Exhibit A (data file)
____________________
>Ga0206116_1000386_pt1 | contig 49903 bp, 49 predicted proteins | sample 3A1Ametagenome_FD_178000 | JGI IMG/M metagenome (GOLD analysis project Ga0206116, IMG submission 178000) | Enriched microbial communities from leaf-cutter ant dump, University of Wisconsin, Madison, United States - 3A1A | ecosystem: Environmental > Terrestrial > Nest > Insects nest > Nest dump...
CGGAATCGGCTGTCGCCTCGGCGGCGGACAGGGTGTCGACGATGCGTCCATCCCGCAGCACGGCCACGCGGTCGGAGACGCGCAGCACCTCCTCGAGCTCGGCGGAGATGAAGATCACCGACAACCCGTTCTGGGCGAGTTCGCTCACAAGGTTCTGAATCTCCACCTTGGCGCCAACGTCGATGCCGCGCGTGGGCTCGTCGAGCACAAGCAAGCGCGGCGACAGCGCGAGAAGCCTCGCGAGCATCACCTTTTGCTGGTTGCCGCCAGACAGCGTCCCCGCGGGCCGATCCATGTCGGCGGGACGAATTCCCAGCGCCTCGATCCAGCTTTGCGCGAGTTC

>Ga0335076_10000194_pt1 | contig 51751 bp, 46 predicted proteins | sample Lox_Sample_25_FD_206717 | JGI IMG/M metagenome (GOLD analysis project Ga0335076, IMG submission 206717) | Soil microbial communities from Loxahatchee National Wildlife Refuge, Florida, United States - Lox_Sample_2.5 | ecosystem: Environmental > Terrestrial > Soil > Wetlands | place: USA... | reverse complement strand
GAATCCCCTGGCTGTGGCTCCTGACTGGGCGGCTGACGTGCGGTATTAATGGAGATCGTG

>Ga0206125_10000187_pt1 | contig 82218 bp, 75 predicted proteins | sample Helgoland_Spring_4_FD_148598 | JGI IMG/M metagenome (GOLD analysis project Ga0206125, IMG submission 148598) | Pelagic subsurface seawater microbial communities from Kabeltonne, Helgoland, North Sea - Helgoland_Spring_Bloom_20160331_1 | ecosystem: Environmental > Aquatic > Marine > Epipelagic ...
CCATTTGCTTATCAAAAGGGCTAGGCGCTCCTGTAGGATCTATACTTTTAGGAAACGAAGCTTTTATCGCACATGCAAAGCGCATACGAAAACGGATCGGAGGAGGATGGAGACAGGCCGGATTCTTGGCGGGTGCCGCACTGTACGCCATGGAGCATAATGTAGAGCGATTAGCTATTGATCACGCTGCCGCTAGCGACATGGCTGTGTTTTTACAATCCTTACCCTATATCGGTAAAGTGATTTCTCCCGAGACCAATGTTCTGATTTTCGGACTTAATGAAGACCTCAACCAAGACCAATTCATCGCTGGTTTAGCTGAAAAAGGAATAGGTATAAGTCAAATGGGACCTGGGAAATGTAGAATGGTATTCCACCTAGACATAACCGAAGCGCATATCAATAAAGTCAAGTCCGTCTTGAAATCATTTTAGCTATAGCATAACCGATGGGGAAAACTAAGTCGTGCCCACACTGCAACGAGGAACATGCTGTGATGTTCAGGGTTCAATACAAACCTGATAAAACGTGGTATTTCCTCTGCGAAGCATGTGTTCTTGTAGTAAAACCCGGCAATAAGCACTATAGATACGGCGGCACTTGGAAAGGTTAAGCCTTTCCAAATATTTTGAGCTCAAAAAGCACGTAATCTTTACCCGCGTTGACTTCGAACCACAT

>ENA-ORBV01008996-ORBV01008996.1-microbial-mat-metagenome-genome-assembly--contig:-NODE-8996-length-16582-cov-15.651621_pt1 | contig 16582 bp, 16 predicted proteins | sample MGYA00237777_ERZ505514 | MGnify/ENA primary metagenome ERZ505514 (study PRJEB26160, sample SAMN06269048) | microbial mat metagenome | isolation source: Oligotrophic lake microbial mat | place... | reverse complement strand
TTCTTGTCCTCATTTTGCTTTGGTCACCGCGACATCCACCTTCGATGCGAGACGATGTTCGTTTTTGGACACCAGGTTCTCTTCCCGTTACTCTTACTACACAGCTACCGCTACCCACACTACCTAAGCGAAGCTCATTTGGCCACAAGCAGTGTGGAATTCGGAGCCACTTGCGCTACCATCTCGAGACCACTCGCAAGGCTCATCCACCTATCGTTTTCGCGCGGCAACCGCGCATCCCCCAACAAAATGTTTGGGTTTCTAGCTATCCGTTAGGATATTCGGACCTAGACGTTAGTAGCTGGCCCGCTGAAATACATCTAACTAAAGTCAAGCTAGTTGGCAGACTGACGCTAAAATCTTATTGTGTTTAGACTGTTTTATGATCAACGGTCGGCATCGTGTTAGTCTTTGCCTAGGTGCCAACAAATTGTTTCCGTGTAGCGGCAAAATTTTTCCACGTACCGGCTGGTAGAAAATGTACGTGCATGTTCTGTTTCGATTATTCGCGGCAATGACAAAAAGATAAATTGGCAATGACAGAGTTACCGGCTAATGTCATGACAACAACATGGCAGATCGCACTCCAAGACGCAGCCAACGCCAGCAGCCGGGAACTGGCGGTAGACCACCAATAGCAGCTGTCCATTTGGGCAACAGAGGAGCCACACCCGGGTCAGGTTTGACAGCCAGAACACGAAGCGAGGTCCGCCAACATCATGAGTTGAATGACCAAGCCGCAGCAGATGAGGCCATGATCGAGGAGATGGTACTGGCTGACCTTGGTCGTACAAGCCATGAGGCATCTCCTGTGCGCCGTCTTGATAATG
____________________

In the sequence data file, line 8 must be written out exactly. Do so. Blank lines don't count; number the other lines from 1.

TTCTTGTCCTCATTTTGCTTTGGTCACCGCGACATCCACCTTCGATGCGAGACGATGTTCGTTTTTGGACACCAGGTTCTCTTCCCGTTACTCTTACTACACAGCTACCGCTACCCACACTACCTAAGCGAAGCTCATTTGGCCACAAGCAGTGTGGAATTCGGAGCCACTTGCGCTACCATCTCGAGACCACTCGCAAGGCTCATCCACCTATCGTTTTCGCGCGGCAACCGCGCATCCCCCAACAAAATGTTTGGGTTTCTAGCTATCCGTTAGGATATTCGGACCTAGACGTTAGTAGCTGGCCCGCTGAAATACATCTAACTAAAGTCAAGCTAGTTGGCAGACTGACGCTAAAATCTTATTGTGTTTAGACTGTTTTATGATCAACGGTCGGCATCGTGTTAGTCTTTGCCTAGGTGCCAACAAATTGTTTCCGTGTAGCGGCAAAATTTTTCCACGTACCGGCTGGTAGAAAATGTACGTGCATGTTCTGTTTCGATTATTCGCGGCAATGACAAAAAGATAAATTGGCAATGACAGAGTTACCGGCTAATGTCATGACAACAACATGGCAGATCGCACTCCAAGACGCAGCCAACGCCAGCAGCCGGGAACTGGCGGTAGACCACCAATAGCAGCTGTCCATTTGGGCAACAGAGGAGCCACACCCGGGTCAGGTTTGACAGCCAGAACACGAAGCGAGGTCCGCCAACATCATGAGTTGAATGACCAAGCCGCAGCAGATGAGGCCATGATCGAGGAGATGGTACTGGCTGACCTTGGTCGTACAAGCCATGAGGCATCTCCTGTGCGCCGTCTTGATAATG